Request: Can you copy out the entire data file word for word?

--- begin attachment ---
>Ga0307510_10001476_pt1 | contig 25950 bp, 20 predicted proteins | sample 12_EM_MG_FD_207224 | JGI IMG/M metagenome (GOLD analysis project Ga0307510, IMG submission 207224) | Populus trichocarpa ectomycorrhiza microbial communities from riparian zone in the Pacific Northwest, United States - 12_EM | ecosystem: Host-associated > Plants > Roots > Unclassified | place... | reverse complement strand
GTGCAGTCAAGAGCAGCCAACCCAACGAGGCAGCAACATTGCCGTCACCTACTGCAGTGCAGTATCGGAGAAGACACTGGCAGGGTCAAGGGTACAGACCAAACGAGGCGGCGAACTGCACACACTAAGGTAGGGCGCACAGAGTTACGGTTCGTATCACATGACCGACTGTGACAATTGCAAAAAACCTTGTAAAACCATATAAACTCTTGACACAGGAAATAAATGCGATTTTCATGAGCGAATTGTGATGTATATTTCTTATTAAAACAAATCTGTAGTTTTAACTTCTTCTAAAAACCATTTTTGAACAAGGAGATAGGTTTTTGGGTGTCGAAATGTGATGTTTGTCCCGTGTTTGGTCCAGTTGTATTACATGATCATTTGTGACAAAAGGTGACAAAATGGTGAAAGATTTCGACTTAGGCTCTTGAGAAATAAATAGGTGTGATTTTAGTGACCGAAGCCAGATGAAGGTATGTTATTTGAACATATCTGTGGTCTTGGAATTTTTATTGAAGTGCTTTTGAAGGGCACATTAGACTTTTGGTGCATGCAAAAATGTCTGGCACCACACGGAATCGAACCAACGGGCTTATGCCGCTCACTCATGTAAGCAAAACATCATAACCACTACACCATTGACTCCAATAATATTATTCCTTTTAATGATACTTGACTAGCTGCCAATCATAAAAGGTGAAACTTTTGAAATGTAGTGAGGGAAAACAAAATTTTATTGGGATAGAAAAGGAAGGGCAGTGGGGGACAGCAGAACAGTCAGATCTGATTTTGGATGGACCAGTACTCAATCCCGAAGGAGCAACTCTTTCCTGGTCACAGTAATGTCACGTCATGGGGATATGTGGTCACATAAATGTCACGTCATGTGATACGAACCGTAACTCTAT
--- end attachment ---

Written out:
>Ga0307510_10001476_pt1 | contig 25950 bp, 20 predicted proteins | sample 12_EM_MG_FD_207224 | JGI IMG/M metagenome (GOLD analysis project Ga0307510, IMG submission 207224) | Populus trichocarpa ectomycorrhiza microbial communities from riparian zone in the Pacific Northwest, United States - 12_EM | ecosystem: Host-associated > Plants > Roots > Unclassified | place... | reverse complement strand
GTGCAGTCAAGAGCAGCCAACCCAACGAGGCAGCAACATTGCCGTCACCTACTGCAGTGCAGTATCGGAGAAGACACTGGCAGGGTCAAGGGTACAGACCAAACGAGGCGGCGAACTGCACACACTAAGGTAGGGCGCACAGAGTTACGGTTCGTATCACATGACCGACTGTGACAATTGCAAAAAACCTTGTAAAACCATATAAACTCTTGACACAGGAAATAAATGCGATTTTCATGAGCGAATTGTGATGTATATTTCTTATTAAAACAAATCTGTAGTTTTAACTTCTTCTAAAAACCATTTTTGAACAAGGAGATAGGTTTTTGGGTGTCGAAATGTGATGTTTGTCCCGTGTTTGGTCCAGTTGTATTACATGATCATTTGTGACAAAAGGTGACAAAATGGTGAAAGATTTCGACTTAGGCTCTTGAGAAATAAATAGGTGTGATTTTAGTGACCGAAGCCAGATGAAGGTATGTTATTTGAACATATCTGTGGTCTTGGAATTTTTATTGAAGTGCTTTTGAAGGGCACATTAGACTTTTGGTGCATGCAAAAATGTCTGGCACCACACGGAATCGAACCAACGGGCTTATGCCGCTCACTCATGTAAGCAAAACATCATAACCACTACACCATTGACTCCAATAATATTATTCCTTTTAATGATACTTGACTAGCTGCCAATCATAAAAGGTGAAACTTTTGAAATGTAGTGAGGGAAAACAAAATTTTATTGGGATAGAAAAGGAAGGGCAGTGGGGGACAGCAGAACAGTCAGATCTGATTTTGGATGGACCAGTACTCAATCCCGAAGGAGCAACTCTTTCCTGGTCACAGTAATGTCACGTCATGGGGATATGTGGTCACATAAATGTCACGTCATGTGATACGAACCGTAACTCTAT